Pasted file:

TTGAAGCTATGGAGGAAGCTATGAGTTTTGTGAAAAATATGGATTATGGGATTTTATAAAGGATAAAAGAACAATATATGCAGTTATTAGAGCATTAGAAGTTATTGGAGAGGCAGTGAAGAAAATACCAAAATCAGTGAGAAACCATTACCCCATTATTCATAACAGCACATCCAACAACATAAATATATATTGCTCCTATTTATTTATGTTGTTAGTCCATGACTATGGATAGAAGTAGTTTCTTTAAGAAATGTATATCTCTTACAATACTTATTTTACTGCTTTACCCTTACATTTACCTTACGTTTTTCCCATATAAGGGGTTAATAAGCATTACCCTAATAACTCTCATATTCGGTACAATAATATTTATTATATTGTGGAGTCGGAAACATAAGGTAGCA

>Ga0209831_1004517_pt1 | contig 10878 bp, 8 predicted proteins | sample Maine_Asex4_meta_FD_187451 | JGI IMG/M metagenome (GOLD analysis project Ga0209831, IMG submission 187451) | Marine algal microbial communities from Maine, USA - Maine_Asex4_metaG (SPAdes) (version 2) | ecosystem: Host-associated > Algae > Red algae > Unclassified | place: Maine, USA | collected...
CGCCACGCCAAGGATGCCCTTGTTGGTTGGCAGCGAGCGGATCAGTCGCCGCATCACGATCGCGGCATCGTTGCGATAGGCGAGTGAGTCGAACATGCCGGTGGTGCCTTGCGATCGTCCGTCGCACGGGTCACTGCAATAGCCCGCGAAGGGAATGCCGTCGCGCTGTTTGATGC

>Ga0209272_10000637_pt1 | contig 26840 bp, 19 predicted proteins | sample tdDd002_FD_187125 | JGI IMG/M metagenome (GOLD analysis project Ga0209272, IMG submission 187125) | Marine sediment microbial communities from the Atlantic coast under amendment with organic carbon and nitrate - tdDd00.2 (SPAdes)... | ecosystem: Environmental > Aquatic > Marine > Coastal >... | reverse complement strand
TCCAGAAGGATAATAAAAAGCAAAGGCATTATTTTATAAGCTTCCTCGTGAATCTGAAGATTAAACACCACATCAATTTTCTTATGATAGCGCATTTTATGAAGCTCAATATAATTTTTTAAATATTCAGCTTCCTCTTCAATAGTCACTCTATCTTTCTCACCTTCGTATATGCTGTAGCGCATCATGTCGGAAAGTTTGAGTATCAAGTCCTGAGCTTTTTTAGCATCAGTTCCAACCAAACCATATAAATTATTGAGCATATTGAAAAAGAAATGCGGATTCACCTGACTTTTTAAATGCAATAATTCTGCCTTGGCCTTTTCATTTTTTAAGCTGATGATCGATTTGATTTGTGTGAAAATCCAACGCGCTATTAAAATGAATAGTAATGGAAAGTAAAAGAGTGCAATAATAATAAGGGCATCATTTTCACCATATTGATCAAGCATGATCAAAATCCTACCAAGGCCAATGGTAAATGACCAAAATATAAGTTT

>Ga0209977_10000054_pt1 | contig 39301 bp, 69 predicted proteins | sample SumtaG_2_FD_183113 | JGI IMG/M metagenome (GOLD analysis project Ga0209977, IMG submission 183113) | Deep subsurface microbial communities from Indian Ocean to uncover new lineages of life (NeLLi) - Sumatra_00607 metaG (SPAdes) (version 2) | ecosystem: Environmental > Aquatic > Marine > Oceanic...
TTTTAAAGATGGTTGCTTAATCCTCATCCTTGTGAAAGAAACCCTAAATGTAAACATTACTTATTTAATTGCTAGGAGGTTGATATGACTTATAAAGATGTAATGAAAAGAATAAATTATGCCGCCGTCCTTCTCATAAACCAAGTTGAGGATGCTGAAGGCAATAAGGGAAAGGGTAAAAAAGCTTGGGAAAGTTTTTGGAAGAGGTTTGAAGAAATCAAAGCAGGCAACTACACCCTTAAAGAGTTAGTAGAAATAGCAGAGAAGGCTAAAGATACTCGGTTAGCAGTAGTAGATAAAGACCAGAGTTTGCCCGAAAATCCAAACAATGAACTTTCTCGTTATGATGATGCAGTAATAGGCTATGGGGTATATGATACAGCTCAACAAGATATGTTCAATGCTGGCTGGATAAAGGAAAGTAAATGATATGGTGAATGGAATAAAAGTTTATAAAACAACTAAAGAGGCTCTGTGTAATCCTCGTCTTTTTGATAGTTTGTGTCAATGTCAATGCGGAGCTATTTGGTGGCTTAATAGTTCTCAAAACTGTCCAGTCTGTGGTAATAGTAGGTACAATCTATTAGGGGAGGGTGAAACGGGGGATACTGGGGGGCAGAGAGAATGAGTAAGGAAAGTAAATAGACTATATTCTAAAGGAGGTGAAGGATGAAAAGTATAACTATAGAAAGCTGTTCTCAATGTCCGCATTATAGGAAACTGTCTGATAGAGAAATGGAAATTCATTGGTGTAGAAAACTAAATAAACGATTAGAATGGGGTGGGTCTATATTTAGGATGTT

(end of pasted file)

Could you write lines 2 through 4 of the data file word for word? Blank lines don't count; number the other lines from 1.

>Ga0209831_1004517_pt1 | contig 10878 bp, 8 predicted proteins | sample Maine_Asex4_meta_FD_187451 | JGI IMG/M metagenome (GOLD analysis project Ga0209831, IMG submission 187451) | Marine algal microbial communities from Maine, USA - Maine_Asex4_metaG (SPAdes) (version 2) | ecosystem: Host-associated > Algae > Red algae > Unclassified | place: Maine, USA | collected...
CGCCACGCCAAGGATGCCCTTGTTGGTTGGCAGCGAGCGGATCAGTCGCCGCATCACGATCGCGGCATCGTTGCGATAGGCGAGTGAGTCGAACATGCCGGTGGTGCCTTGCGATCGTCCGTCGCACGGGTCACTGCAATAGCCCGCGAAGGGAATGCCGTCGCGCTGTTTGATGC

>Ga0209272_10000637_pt1 | contig 26840 bp, 19 predicted proteins | sample tdDd002_FD_187125 | JGI IMG/M metagenome (GOLD analysis project Ga0209272, IMG submission 187125) | Marine sediment microbial communities from the Atlantic coast under amendment with organic carbon and nitrate - tdDd00.2 (SPAdes)... | ecosystem: Environmental > Aquatic > Marine > Coastal >... | reverse complement strand